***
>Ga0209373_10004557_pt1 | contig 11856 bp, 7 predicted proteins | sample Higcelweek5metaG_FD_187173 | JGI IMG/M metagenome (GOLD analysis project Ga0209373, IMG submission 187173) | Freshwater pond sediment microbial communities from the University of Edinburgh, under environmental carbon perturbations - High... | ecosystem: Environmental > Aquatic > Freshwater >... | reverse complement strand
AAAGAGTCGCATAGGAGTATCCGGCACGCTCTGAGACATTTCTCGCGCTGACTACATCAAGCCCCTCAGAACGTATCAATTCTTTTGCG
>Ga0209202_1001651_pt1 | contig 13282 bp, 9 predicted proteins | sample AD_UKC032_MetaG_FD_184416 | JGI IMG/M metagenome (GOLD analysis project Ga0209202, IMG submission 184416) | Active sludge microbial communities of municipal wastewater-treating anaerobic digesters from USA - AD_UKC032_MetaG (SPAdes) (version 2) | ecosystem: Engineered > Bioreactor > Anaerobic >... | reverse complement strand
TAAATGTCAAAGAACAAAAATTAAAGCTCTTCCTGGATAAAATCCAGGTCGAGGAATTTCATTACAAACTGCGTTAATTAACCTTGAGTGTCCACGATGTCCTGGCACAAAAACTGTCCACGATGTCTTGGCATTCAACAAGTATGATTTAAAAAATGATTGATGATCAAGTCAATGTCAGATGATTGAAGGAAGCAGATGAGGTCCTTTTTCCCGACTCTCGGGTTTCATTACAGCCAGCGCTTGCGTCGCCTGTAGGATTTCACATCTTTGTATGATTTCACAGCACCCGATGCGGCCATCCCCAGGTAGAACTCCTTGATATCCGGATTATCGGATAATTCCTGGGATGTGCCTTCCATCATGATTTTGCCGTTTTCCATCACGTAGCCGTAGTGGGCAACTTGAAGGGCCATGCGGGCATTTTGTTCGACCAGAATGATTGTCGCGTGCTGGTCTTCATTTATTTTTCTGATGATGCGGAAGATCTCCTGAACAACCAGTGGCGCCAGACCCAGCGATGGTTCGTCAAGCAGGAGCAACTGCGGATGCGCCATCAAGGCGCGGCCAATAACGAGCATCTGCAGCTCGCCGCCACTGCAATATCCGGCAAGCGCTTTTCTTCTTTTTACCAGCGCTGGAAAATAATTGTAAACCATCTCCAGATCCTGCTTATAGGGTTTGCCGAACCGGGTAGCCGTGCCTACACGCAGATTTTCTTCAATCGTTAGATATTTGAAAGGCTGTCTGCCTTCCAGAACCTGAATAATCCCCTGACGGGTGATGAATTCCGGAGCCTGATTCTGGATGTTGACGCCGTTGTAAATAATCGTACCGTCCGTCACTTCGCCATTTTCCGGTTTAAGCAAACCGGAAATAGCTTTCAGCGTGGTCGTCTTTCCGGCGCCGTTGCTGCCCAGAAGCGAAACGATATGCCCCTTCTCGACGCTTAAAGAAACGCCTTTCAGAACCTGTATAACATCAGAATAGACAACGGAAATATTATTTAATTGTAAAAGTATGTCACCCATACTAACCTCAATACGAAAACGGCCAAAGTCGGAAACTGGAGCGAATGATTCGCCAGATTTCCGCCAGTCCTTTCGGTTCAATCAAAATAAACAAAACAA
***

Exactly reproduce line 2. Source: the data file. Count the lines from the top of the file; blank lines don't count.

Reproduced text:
AAAGAGTCGCATAGGAGTATCCGGCACGCTCTGAGACATTTCTCGCGCTGACTACATCAAGCCCCTCAGAACGTATCAATTCTTTTGCG